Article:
Oct. 25, 2013 — Before a cancer patient embarks on a course of treatment, tests can be carried out to establish whether or not the chosen cytostatic agent combination is likely to be effective. But the time-consuming and expensive nature of traditional testing methods is prohibiting their widespread use. Collaborating with DITABIS Digital Biomedical Imaging Systems AG and scientists from Universitäts-Frauenklinik Tübingen, Fraunhofer researchers have developed a cost-effective, automated system that allows doctors to determine which medications will prove most benefit for each patient. The "DiagnoSYS" system will be on show at BIOTECHNICA 2013 (Booth E09 in Hall 9), which will take place from October 8-10 in Hannover, Germany.
In treating many types of cancer, doctors often use combi-nation of chemotherapy with other treatments. The cytostatic agents used are designed to target faster growing cancer cells. But there is little consistency in how different patients respond to the various treatments: even when dealing with the same type of tumor, there are vast differences in tumor cell reaction to a given treatment. What greatly helps one person may have little effect on another. Thanks to in vitro chemosensitivity testing, it is possible to find the most effective drug for each patient before commencing treatment. The catch is that current methods of testing are extremely expensive and are not covered by standard health insurance plans, meaning that this personalized approach to treating tumors is rarely put into practice.
"Up till now, these tests have mainly been carried out manually," explains biologist Caroline Siegert from the Fraunhofer Institute for Manufacturing Engineering and Automation IPA. Medical laboratory scientists begin by mechanically disrupting a tumor sample and then use enzymes to generate a single cell suspension. They then culture the cell mixture for seven days in the presence of various different cytostatic agents, allowing them to see which drug proves most effective. "Performing the different stages manually makes this way of testing not only very expensive but also more prone to error," says Siegert, citing the drawbacks of the method used to date. "Manual cell isolation methods provide a comparatively low sample yield. Moreover, in addition to tumor cells, the samples used for testing tend to contain a variety of other cell types, any of which is capable of affecting the outcome of the test."
Scientists from Fraunhofer IPA's Project Group for Automation in Medical Engineering and Bioengineering PAMB decided to tackle this issue. Together with colleagues from Universitäts-Frauenklinik Tübingen and DITABIS Digital Biomedical Imaging Systems AG, they have developed an automated test system which they have dubbed DiagnoSYS. The full title behind the name is Innovative Diagnostic System for Automated Personalized Chemosensitivity Assays.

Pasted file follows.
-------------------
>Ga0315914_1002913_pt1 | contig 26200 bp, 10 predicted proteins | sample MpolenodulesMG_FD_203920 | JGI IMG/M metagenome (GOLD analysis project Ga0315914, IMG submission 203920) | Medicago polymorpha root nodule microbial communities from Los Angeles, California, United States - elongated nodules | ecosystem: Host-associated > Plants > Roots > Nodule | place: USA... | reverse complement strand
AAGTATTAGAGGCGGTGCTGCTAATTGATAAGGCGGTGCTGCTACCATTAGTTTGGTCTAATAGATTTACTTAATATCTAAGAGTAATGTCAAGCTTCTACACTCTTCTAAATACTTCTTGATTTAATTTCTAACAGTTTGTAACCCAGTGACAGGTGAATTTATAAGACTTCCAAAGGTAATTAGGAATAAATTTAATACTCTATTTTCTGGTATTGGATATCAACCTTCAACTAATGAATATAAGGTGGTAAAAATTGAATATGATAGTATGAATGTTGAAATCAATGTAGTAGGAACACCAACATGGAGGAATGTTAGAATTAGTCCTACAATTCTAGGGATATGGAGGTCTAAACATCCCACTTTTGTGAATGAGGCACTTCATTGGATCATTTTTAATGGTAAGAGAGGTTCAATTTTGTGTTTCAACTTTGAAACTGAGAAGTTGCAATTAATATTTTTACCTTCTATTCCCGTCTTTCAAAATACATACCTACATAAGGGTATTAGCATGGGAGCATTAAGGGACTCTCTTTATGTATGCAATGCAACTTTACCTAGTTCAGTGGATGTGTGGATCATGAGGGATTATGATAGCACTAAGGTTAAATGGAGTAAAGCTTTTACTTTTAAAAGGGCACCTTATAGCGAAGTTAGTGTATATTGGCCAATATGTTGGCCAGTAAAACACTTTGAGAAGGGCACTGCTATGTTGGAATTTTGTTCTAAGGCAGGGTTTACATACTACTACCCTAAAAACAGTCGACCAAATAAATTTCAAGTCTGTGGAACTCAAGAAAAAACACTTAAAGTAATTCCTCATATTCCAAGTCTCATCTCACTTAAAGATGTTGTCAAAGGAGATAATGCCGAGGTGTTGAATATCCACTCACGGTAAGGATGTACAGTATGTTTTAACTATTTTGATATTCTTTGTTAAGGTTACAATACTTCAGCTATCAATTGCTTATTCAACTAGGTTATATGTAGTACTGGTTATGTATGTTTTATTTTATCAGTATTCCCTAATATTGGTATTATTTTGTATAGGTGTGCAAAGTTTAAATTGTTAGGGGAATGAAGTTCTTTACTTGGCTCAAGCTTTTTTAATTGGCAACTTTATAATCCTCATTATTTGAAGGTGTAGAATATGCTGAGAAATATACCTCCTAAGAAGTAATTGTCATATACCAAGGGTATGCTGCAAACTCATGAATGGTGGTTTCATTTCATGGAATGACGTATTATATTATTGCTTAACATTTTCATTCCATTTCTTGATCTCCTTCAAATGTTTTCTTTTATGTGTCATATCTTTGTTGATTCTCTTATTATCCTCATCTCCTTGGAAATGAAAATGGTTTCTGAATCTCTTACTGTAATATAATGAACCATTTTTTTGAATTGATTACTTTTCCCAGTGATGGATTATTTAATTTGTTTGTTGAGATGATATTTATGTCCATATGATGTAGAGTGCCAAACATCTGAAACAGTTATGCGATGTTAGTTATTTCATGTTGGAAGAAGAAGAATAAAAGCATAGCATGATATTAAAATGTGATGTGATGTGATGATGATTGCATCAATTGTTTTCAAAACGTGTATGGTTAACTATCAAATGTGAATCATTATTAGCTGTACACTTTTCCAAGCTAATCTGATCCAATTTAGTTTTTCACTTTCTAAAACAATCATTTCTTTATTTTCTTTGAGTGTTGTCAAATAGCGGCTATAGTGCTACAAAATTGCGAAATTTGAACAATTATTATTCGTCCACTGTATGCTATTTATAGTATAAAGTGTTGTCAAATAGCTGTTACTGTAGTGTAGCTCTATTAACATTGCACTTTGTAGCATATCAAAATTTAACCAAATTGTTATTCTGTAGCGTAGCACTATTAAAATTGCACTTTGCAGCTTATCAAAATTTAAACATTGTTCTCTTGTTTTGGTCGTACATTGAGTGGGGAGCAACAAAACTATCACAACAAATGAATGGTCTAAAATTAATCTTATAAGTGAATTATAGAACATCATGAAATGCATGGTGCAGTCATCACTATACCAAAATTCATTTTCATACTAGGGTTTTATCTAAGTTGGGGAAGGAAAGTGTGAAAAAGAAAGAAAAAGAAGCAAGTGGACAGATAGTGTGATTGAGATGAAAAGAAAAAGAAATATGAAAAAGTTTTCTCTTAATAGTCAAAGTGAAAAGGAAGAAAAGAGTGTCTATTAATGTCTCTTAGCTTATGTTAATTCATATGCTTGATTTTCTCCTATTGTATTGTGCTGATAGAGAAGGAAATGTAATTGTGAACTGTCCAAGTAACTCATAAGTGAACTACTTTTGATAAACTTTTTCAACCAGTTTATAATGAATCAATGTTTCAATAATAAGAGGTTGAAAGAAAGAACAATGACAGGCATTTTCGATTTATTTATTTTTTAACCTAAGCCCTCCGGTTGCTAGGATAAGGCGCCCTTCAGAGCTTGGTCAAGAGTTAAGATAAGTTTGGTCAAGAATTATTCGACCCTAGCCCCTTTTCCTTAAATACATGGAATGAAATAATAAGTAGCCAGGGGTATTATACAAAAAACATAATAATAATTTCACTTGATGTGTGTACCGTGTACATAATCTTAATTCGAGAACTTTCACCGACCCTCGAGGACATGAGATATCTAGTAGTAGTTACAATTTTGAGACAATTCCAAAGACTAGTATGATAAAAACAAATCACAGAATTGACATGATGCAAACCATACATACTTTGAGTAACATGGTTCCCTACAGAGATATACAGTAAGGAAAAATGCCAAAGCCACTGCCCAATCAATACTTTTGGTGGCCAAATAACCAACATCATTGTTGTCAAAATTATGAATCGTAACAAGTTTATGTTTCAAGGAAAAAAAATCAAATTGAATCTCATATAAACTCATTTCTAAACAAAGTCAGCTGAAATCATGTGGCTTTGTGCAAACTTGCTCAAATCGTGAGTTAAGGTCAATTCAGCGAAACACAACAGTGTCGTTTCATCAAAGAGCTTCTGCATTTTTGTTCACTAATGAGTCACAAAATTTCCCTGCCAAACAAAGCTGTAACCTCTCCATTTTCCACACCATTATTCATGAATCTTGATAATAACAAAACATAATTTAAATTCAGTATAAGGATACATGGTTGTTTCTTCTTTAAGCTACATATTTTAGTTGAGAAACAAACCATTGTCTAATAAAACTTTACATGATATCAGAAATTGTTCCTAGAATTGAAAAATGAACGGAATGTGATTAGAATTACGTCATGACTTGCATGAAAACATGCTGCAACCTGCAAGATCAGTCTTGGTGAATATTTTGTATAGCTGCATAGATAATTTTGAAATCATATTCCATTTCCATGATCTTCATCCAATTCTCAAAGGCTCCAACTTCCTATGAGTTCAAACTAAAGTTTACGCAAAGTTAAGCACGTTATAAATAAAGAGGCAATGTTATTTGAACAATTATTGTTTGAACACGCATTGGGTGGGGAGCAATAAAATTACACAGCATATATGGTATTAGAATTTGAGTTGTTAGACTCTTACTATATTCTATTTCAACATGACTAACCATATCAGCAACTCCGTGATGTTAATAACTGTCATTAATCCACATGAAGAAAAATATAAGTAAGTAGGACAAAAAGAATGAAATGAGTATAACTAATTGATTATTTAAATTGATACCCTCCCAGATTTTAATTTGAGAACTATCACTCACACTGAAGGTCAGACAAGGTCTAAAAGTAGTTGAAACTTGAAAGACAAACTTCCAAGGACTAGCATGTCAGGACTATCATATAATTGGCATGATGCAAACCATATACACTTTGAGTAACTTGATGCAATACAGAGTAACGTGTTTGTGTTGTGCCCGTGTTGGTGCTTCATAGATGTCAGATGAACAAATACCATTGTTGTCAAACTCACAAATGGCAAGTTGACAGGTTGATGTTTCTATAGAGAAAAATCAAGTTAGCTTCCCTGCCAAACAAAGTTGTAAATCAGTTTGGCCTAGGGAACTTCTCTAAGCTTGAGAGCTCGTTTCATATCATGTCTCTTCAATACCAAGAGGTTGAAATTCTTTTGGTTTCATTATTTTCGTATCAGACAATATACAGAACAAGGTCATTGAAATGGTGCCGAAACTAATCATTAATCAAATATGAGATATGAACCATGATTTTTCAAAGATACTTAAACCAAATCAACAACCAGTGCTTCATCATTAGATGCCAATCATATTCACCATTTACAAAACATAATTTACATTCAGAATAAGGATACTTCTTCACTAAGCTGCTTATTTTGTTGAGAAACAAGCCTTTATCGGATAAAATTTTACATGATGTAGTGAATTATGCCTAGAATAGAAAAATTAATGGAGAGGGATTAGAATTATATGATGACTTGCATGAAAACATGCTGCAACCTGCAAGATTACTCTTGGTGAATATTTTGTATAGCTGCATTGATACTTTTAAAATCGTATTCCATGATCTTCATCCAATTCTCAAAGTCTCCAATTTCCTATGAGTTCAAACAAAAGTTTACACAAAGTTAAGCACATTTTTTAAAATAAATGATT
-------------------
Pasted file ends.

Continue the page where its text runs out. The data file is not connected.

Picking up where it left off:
The system optimizes chemosensitivity tests used to date: the process starts with the automated, mechanical disruption and enzymatic preparation of the tissue sample. The scientists then use magnetic bead activated cell sorting to enrich the yield of tumor cells. This involves equipping antibodies with magnetic particles. These "magnetic" antibodies recognize and bind onto specific structures on the surface of tumor cells, allowing targeted separation of the tumor cells from the rest of the sample. The tumor cells are then cultured together with a variety of cytostatic agents.
The scientists use an ATP luminescence assay in order to evaluate which drugs succeed in killing off cancer cells and which fail. In living cells, ATP (adenosine triphosphate) is a universal energy source. The scientists treat the sample with a luminescent dye, allowing them to use the assay to determine how much ATP is present. The lower the concentration of ATP a sample shows, the more effective the drug.
The process is entirely automated and is carried out under sterile conditions. This increases both the quality and the stability of the assay compared to tests conducted manually. Christian Reis, head of the bioprocess engineering group at Fraunhofer PAMB, outlines the advantages of the process: "In addition to optimizing and standardizing tumor analysis, automation mainly serves to make it cost effective. It will now be possible to deliver the most effective drugs possible, tailored to each individual cancer patient." And by helping to eliminate ineffectual courses of chemotherapy, the new method can even help drive down healthcare costs.
Tell us what you think of Chemistry 2011 -- we welcome both positive and negative comments. Have any problems using the site? Questions?